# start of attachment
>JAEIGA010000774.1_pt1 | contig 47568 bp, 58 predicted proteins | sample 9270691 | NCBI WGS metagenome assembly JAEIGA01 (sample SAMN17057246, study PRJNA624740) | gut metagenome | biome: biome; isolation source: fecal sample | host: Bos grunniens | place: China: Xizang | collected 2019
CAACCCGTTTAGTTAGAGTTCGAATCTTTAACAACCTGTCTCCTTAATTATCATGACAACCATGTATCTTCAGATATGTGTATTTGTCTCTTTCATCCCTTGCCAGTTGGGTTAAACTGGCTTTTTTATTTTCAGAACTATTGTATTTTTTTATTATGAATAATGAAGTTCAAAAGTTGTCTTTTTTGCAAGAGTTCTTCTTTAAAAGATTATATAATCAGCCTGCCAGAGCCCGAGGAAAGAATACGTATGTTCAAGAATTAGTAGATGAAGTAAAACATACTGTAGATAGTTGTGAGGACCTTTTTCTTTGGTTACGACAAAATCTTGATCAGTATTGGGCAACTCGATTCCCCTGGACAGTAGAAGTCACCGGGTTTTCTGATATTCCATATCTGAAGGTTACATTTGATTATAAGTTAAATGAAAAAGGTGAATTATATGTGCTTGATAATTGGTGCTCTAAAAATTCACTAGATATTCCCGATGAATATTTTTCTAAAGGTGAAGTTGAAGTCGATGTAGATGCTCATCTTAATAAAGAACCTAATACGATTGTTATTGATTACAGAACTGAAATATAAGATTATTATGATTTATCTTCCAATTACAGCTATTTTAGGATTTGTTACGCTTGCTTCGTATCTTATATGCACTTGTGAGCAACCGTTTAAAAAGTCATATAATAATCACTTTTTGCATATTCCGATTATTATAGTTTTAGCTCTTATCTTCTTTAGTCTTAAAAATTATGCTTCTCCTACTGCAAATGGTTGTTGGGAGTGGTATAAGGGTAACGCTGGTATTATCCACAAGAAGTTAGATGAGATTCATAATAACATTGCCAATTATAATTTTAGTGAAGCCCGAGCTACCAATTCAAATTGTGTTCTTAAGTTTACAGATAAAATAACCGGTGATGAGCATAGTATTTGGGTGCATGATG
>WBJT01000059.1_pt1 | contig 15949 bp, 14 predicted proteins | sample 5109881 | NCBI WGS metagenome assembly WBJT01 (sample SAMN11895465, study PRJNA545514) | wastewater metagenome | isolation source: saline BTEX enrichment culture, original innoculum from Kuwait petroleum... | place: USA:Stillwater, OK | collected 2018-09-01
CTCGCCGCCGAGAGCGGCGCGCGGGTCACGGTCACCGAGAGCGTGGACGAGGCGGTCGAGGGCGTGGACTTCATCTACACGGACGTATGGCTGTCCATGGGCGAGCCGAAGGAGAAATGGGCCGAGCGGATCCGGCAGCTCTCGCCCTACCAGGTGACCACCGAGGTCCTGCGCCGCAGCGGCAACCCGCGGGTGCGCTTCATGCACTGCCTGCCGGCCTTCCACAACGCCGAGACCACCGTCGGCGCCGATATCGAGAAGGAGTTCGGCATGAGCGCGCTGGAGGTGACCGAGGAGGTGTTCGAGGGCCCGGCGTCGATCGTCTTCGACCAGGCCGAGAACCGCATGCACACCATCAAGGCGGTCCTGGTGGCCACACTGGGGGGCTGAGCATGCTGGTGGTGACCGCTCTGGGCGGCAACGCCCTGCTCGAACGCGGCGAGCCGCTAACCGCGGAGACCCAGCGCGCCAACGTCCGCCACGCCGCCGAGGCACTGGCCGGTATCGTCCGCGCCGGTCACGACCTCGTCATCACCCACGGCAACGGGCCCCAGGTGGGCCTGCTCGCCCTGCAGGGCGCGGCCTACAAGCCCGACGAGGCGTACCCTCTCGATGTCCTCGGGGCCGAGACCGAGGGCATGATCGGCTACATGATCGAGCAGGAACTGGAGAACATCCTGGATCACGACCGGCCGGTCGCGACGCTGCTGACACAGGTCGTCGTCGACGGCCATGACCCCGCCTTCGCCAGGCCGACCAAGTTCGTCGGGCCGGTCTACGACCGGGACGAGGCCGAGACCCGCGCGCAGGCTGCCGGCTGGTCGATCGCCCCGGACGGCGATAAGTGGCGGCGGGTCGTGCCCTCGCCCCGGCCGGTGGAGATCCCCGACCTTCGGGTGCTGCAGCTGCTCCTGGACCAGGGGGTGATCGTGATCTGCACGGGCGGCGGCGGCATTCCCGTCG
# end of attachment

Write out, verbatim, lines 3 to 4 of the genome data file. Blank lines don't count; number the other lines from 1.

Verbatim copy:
>WBJT01000059.1_pt1 | contig 15949 bp, 14 predicted proteins | sample 5109881 | NCBI WGS metagenome assembly WBJT01 (sample SAMN11895465, study PRJNA545514) | wastewater metagenome | isolation source: saline BTEX enrichment culture, original innoculum from Kuwait petroleum... | place: USA:Stillwater, OK | collected 2018-09-01
CTCGCCGCCGAGAGCGGCGCGCGGGTCACGGTCACCGAGAGCGTGGACGAGGCGGTCGAGGGCGTGGACTTCATCTACACGGACGTATGGCTGTCCATGGGCGAGCCGAAGGAGAAATGGGCCGAGCGGATCCGGCAGCTCTCGCCCTACCAGGTGACCACCGAGGTCCTGCGCCGCAGCGGCAACCCGCGGGTGCGCTTCATGCACTGCCTGCCGGCCTTCCACAACGCCGAGACCACCGTCGGCGCCGATATCGAGAAGGAGTTCGGCATGAGCGCGCTGGAGGTGACCGAGGAGGTGTTCGAGGGCCCGGCGTCGATCGTCTTCGACCAGGCCGAGAACCGCATGCACACCATCAAGGCGGTCCTGGTGGCCACACTGGGGGGCTGAGCATGCTGGTGGTGACCGCTCTGGGCGGCAACGCCCTGCTCGAACGCGGCGAGCCGCTAACCGCGGAGACCCAGCGCGCCAACGTCCGCCACGCCGCCGAGGCACTGGCCGGTATCGTCCGCGCCGGTCACGACCTCGTCATCACCCACGGCAACGGGCCCCAGGTGGGCCTGCTCGCCCTGCAGGGCGCGGCCTACAAGCCCGACGAGGCGTACCCTCTCGATGTCCTCGGGGCCGAGACCGAGGGCATGATCGGCTACATGATCGAGCAGGAACTGGAGAACATCCTGGATCACGACCGGCCGGTCGCGACGCTGCTGACACAGGTCGTCGTCGACGGCCATGACCCCGCCTTCGCCAGGCCGACCAAGTTCGTCGGGCCGGTCTACGACCGGGACGAGGCCGAGACCCGCGCGCAGGCTGCCGGCTGGTCGATCGCCCCGGACGGCGATAAGTGGCGGCGGGTCGTGCCCTCGCCCCGGCCGGTGGAGATCCCCGACCTTCGGGTGCTGCAGCTGCTCCTGGACCAGGGGGTGATCGTGATCTGCACGGGCGGCGGCGGCATTCCCGTCG